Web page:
A couple of Indonesian Christians residing in Banda Aceh province were whipped in public last Tuesday for playing a children's game that authorities said violated Muslim laws.
Dahlan Silitonga and Tjia Nyuk Hwa, ages 61 and 45 respectively, were flogged on their backs with rattan sticks for six to seven times following their arrest at an amusement complex. Reports revealed that the two were among those who had played a game that enabled people to get prizes, vouchers or cash by trading in a number of coins, which constituted gambling.
Some 300 locals watched and cheered as the offenders endured their punishment. The two Indonesian Christians were punished with three other people, as authorities lined them up for flogging, also known as lashing or caning.
Bandeh Aceh, a large conservative Muslim province at the tip of the islands, remains the only place in the country that imposes lashing in its enforcement of Sharia laws. The punishment covers a range of offenses like alcohol drinking, gambling, adultery, public display of affection, and gay sex.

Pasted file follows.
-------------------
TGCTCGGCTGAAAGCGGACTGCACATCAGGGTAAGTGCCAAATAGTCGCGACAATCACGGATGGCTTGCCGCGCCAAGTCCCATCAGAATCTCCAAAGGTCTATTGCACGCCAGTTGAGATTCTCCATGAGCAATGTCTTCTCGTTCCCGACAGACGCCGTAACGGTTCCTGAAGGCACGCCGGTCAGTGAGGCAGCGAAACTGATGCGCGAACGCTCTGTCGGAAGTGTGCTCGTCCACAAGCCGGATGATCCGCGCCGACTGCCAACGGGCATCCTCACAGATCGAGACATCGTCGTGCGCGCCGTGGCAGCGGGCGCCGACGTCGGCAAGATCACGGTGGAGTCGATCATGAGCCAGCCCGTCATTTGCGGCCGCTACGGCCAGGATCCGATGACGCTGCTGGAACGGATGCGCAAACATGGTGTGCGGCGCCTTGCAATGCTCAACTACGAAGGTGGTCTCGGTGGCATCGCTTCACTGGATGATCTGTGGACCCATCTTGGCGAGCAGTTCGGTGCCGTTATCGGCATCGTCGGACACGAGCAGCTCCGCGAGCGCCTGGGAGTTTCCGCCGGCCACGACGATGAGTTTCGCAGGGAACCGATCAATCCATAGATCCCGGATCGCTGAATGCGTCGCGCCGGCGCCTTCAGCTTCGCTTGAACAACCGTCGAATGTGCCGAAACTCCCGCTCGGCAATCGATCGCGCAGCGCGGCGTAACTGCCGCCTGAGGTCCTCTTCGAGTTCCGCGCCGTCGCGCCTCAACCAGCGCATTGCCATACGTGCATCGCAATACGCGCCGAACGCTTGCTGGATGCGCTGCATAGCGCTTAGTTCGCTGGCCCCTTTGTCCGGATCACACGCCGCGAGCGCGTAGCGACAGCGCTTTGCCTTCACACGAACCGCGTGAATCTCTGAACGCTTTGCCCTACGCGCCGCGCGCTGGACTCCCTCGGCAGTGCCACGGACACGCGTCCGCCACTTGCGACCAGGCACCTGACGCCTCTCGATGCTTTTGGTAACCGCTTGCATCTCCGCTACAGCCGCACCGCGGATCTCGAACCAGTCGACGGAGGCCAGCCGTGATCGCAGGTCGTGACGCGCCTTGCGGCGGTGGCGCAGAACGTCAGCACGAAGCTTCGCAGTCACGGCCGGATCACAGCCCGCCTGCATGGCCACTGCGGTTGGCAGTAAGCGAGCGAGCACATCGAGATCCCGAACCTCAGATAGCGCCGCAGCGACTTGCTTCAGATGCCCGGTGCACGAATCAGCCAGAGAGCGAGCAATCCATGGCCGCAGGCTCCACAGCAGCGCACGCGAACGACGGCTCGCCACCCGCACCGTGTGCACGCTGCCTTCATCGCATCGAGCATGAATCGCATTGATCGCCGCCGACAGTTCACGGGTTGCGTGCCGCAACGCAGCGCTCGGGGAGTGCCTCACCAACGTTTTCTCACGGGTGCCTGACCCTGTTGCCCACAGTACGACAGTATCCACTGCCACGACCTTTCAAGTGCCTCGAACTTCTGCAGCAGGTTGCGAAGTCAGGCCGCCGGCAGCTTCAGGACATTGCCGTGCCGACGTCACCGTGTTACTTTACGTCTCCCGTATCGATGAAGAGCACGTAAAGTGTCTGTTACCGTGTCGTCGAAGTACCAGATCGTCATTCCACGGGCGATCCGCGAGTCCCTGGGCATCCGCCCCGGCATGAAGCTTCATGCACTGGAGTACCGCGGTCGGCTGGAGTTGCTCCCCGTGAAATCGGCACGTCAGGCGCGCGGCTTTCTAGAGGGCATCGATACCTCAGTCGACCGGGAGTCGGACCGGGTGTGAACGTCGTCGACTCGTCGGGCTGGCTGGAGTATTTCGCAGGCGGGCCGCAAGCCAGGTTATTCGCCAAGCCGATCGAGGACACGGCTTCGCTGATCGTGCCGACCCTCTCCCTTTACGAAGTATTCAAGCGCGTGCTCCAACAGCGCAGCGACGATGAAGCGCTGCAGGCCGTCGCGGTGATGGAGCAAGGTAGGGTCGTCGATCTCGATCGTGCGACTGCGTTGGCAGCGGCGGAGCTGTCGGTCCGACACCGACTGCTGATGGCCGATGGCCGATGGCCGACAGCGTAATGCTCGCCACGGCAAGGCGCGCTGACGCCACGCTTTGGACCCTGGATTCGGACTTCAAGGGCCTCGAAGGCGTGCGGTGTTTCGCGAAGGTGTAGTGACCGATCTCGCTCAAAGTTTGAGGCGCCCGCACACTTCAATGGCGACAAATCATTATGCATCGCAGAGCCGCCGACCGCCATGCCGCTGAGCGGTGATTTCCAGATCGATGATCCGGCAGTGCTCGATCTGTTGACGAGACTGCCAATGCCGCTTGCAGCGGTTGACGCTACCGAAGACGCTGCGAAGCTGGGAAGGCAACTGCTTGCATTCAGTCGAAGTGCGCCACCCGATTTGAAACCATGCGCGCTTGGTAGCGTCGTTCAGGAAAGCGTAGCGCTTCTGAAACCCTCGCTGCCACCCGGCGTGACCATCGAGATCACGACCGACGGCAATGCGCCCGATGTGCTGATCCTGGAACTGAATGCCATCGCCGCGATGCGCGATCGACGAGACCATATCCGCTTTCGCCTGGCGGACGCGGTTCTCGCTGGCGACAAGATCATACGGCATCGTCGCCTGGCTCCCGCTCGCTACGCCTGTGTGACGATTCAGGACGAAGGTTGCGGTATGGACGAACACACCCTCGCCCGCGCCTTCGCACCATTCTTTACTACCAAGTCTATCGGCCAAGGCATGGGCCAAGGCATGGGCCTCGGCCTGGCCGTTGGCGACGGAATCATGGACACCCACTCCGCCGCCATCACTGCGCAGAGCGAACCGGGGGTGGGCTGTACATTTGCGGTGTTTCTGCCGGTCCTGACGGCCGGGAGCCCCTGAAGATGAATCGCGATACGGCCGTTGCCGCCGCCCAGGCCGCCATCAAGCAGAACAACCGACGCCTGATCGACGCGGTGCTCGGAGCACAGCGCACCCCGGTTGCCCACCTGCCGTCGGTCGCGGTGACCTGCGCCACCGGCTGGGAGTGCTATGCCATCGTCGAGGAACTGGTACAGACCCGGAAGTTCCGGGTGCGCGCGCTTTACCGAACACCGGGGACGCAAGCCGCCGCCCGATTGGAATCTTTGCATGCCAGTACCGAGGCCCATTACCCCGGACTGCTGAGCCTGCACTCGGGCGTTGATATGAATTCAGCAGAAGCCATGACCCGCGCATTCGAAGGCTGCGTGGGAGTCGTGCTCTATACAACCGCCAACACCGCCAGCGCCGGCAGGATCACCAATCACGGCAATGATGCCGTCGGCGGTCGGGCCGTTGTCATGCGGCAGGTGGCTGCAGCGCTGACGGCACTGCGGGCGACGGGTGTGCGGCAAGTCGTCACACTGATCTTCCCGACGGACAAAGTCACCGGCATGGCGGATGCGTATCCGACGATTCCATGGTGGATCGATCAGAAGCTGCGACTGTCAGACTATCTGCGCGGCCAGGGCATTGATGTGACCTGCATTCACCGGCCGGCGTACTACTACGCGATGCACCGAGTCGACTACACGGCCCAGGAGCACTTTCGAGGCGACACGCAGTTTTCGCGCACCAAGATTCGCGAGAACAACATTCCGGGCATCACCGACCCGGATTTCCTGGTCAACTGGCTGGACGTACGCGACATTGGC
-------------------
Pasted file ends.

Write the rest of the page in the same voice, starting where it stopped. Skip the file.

"This is to create a deterrent effect, in order for people not to repeat violations of Islamic Sharia law," Mayor Aminullah Usman told reporters. "We purposely do it in front of the public...so it won't happen again."
Muslims make up at least 98 percent of Bandeh Aceh's five million residents. Locals of other faiths, however, are also subjected to the same punishments if their offenses or crimes have been proven to violate both religious and national laws.
In most cases, the accused would rather endure the physical pain and public shaming instead of going to prison or undergoing a long legal process. According to the Straits Times, one lashing is equal to a month of jail time hence even non-Muslims opt for this punishment instead.
Last January, an Indonesian Christian also chose to get whipped after his arrest for selling alcohol. Jono Simbolon received and endured 36 lashes.
Human Rights Watch has been calling out Indonesian President Joko Wikodo for failing to address this practice. The group said officials who carry out the punishments might target religious groups, the minority or the LGBT community.